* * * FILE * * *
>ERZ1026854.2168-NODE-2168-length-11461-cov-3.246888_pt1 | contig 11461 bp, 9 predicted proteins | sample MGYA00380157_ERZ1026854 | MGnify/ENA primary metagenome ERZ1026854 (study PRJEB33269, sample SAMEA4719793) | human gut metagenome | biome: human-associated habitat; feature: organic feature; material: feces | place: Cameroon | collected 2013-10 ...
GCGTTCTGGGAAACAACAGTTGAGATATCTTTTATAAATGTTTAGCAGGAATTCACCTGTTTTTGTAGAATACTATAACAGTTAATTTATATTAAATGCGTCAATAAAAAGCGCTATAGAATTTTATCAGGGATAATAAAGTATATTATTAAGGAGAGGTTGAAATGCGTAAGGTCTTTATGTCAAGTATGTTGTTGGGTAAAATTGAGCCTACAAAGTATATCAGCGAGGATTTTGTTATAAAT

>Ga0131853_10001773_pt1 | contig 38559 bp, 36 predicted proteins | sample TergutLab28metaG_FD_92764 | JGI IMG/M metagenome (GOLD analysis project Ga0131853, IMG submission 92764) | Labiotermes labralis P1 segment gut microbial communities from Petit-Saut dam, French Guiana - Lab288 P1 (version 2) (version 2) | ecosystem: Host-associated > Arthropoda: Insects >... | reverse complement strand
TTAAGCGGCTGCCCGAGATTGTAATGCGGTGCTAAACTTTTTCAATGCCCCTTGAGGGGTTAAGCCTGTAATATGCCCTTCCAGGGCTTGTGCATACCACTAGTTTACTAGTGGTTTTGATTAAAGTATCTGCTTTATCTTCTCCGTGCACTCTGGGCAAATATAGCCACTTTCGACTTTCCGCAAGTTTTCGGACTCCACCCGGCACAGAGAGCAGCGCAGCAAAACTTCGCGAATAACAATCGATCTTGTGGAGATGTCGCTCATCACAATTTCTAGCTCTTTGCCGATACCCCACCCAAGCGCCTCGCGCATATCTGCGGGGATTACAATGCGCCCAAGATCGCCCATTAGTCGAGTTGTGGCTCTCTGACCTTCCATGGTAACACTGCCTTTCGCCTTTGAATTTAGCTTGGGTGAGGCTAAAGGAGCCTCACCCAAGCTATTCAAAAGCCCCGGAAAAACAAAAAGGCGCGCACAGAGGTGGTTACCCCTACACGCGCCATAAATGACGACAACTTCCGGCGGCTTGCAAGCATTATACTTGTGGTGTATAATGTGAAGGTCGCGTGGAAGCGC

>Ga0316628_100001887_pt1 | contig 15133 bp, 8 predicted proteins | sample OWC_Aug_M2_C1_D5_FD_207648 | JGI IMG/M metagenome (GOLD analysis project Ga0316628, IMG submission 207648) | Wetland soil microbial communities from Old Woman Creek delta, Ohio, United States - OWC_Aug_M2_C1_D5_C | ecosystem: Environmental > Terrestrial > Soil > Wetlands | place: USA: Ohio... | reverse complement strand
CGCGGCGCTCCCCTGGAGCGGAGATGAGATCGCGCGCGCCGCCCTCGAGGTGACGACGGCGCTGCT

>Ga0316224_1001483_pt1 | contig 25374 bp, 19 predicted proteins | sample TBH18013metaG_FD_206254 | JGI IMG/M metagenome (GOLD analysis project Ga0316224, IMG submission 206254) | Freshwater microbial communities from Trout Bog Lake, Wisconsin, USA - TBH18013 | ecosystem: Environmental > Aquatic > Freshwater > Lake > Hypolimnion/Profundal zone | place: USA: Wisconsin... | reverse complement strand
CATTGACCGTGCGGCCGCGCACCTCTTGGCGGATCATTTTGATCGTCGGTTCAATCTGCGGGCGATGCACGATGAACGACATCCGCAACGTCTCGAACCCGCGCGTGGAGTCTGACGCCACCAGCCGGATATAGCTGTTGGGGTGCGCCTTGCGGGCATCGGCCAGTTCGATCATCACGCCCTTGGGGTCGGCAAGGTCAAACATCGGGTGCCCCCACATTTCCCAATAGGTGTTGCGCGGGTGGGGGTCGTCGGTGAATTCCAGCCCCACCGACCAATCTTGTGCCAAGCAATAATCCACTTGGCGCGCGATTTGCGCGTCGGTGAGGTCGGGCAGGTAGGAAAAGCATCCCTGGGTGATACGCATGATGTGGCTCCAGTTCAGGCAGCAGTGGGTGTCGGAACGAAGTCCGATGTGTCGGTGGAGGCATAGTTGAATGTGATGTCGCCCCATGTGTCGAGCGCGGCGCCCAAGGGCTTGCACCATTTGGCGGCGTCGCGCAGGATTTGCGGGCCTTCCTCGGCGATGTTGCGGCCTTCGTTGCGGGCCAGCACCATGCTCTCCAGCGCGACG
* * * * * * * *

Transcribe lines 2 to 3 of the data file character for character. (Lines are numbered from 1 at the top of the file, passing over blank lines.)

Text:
GCGTTCTGGGAAACAACAGTTGAGATATCTTTTATAAATGTTTAGCAGGAATTCACCTGTTTTTGTAGAATACTATAACAGTTAATTTATATTAAATGCGTCAATAAAAAGCGCTATAGAATTTTATCAGGGATAATAAAGTATATTATTAAGGAGAGGTTGAAATGCGTAAGGTCTTTATGTCAAGTATGTTGTTGGGTAAAATTGAGCCTACAAAGTATATCAGCGAGGATTTTGTTATAAAT

>Ga0131853_10001773_pt1 | contig 38559 bp, 36 predicted proteins | sample TergutLab28metaG_FD_92764 | JGI IMG/M metagenome (GOLD analysis project Ga0131853, IMG submission 92764) | Labiotermes labralis P1 segment gut microbial communities from Petit-Saut dam, French Guiana - Lab288 P1 (version 2) (version 2) | ecosystem: Host-associated > Arthropoda: Insects >... | reverse complement strand